"A page turner that engages the mind."—Dan Cryer, Newsday
"A lavishly entertaining account of a family at war with itself, and a brilliant dissection of the dissatisfactions and disappointments of contemporary American life . . . Compelling . . . Freedom, though frequently funny, is ultimately tender: its emotional currency is both the pain and the pleasure that that word implies . . . A rare pleasure, an irresistible invitation to binge-read . . . That it also grapples with a fundamental dilemma of modern middle-class America—namely: Is it really still OK to spend your life asserting your unalienable right to the pursuit of happiness, when the rest of the world is in such a state?—is what makes it something wonderful. If Freedom doesn't qualify as a Great American Novel for our time, then I don't know what would."—Benjamin Secher, Telegraph (UK)
"A literary genius for our time . . . An extraordinary work . . . This is simply on a different plane from other contemporary fiction . . . A novel of our time . . . Demands comparison rather with Saul Bellow's Herzog. . . a modern classic . . . Freedom is the novel of the year, and the century."—Jonathan Jones, The Guardian (UK)
"A triumph . . . A pleasure to read."—Michael H. Miller, The New York Observer
"'Use Well Thy Freedom': this motto, etched in stone on a college campus, hints at the moral of Franzen's sprawling, darkly comic new novel. The nature of personal freedom, the fluidity of good and evil, the moral relativism of nearly everything—Franzen takes on these thorny issues via the lives of Walter and Patty Berglund of St. Paul. With two kids, a Volvo in the garage, and a strong social conscience, the Berglunds allow their good deeds to be tinged with just a hint of smugness (which eventually comes back to haunt them). Weaving in and out of their lives is old college friend Richard Katz, low-level rock star and ultra-hip antihero. Time goes by, the kids grow up, betrayals occur, and the thin line between right and wrong blurs. Fully utilizing their freedom—to make mistakes, confuse love with lust, and mix up goodness and greed—the Berglunds give Franzen the opportunity to limn the absurdities of our modern culture. Granola moms, raging Republicans, war profiteers, crooked environmentalists, privileged offspring, and poverty-bred rednecks each enjoy the uniquely American freedom to make disastrous choices and continually reinvent themselves. As in his National Book Award winner, The Corrections, Franzen reveals a penchant for smart, deceptively simple, and culturally astute writing. Highly recommended."—Susanne Wells, Public Library of Cincinnati and Hamilton County, Library Journal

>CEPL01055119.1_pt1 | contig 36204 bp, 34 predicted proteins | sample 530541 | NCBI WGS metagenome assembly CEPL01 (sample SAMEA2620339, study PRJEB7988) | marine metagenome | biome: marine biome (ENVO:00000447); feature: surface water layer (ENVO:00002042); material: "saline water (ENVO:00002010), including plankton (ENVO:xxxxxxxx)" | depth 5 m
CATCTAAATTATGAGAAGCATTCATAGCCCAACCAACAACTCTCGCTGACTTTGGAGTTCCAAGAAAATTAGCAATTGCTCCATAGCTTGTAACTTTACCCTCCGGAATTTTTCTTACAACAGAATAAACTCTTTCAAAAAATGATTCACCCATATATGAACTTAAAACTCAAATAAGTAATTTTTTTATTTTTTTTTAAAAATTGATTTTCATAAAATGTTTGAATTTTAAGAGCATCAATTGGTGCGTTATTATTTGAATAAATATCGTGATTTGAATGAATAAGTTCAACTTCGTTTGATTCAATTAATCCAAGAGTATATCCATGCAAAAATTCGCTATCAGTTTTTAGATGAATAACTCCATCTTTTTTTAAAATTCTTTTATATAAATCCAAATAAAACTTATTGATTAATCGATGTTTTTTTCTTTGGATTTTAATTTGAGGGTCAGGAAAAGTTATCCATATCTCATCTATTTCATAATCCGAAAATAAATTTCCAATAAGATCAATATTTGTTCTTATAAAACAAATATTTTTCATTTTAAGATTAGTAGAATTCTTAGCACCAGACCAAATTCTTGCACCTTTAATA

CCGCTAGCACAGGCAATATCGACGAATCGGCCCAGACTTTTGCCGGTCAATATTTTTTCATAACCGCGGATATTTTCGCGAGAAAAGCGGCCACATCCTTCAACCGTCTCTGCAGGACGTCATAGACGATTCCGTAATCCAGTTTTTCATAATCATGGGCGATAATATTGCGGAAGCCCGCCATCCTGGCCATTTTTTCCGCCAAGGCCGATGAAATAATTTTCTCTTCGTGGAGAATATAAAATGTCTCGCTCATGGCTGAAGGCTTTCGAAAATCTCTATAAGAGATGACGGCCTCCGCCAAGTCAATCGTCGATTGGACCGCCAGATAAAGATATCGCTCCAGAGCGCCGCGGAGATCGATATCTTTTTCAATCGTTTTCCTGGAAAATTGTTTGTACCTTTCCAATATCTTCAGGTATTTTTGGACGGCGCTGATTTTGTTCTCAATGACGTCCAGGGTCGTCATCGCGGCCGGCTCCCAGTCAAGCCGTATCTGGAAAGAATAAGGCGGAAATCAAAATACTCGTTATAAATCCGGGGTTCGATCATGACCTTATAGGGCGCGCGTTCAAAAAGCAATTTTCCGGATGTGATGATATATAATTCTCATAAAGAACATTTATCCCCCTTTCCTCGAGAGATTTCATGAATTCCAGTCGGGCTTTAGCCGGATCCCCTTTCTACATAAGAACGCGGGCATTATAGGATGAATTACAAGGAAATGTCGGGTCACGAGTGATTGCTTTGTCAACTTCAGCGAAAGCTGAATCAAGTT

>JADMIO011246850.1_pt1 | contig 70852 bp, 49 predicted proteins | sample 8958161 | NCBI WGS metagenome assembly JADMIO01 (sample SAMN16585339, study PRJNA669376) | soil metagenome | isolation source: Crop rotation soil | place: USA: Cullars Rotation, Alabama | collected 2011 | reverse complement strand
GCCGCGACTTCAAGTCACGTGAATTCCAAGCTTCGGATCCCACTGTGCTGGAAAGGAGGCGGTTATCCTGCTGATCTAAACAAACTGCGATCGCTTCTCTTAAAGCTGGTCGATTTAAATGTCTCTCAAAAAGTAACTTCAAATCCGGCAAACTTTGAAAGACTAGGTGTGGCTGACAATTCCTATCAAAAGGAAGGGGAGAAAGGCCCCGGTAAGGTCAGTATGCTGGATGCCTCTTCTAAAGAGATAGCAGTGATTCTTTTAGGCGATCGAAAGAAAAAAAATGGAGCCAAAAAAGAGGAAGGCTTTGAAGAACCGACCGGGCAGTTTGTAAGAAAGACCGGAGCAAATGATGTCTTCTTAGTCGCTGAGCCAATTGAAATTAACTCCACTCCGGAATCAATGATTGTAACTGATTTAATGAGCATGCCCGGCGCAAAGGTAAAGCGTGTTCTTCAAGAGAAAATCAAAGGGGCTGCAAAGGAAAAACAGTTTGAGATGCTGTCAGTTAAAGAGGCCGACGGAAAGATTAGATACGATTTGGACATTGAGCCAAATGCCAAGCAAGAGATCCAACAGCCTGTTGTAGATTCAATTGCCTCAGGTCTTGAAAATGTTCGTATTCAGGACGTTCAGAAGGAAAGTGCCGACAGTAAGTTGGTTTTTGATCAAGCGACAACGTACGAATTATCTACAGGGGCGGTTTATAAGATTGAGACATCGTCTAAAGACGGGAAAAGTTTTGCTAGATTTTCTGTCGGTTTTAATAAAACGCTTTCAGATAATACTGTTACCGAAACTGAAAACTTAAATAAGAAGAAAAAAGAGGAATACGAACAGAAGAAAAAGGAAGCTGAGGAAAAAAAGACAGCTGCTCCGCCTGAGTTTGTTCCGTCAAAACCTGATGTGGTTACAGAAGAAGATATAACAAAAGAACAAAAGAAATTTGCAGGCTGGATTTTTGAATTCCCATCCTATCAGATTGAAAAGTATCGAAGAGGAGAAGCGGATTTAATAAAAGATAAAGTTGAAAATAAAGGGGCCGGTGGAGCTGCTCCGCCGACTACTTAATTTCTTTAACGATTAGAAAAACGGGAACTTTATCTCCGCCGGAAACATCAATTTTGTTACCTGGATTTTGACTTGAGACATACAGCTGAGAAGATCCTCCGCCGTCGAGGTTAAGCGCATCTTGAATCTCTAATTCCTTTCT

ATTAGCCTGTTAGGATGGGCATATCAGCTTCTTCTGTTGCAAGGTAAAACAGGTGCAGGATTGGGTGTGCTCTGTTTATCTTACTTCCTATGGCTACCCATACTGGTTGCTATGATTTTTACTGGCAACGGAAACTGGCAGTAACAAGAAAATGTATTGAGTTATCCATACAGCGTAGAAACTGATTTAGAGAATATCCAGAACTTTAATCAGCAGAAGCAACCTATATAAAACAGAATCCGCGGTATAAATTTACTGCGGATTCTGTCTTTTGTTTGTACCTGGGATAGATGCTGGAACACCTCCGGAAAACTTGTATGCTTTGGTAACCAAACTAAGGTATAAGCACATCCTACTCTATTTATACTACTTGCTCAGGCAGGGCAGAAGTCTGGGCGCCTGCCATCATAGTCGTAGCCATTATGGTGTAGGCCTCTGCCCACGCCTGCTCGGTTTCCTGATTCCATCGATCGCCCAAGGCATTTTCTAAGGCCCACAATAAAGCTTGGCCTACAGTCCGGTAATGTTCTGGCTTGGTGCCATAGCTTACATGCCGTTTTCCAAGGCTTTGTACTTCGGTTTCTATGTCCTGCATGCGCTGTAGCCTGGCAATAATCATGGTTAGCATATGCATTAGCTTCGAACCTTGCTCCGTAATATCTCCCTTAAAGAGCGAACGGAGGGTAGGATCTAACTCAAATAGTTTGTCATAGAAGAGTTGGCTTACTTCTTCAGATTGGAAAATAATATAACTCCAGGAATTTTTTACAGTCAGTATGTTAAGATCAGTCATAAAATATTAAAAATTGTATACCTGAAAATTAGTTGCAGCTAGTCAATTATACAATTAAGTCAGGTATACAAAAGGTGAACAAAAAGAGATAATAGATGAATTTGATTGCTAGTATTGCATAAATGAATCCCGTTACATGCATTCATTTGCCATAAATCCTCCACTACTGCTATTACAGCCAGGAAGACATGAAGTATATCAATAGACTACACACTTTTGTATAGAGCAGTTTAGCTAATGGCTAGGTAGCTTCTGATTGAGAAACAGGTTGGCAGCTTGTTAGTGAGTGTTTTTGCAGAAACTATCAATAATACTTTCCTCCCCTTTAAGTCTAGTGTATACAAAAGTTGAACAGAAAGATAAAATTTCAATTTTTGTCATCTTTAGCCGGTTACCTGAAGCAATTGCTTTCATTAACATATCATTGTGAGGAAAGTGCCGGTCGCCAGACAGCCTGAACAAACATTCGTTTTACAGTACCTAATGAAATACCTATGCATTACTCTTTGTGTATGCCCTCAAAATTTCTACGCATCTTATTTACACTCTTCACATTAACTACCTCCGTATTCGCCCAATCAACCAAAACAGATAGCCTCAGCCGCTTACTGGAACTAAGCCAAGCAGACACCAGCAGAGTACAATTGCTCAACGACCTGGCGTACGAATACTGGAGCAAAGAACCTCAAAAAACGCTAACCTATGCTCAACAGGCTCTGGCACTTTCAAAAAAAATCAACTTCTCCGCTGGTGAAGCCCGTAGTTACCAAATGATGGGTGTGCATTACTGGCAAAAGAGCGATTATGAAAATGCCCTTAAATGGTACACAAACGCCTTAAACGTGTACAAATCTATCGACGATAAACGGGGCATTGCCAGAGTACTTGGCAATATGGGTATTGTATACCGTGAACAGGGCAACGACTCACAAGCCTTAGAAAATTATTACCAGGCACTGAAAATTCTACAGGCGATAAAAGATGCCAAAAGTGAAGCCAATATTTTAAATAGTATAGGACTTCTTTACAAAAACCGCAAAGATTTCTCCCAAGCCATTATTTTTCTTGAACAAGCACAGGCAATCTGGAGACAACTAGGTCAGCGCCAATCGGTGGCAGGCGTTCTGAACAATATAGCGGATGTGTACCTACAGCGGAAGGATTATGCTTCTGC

"Readers will recognize the strains of suburban tragedy afflicting St. Paul, Minn.'s Walter and Patty Berglund, once-gleaming gentrifiers now marred in the eyes of the community by Patty's increasingly erratic war on the right-wing neighbors with whom her eerily independent and sexually precocious teenage son, Joey, is besot, and, later, 'greener than Greenpeace' Walter's well-publicized dealings with the coal industry's efforts to demolish a West Virginia mountaintop. The surprise is that the Berglunds' fall is outlined almost entirely in the novel's first 30 pages . . . Franzen pits his excavation of the cracks in the nuclear family's facade against a backdrop of all-American faults and fissures, but where the book stands apart is that, no longer content merely to record the breakdown, Franzen tries to account for his often stridently unlikable characters and find where they (and we) went wrong, arriving at—incredibly—genuine hope."—Publishers Weekly
Chapter 1: Agreeable
If Patty weren’t an atheist, she would thank the good Lord for school athletic programs, because they basically saved her life and gave her a chance to realize herself as a person. She is especially grateful...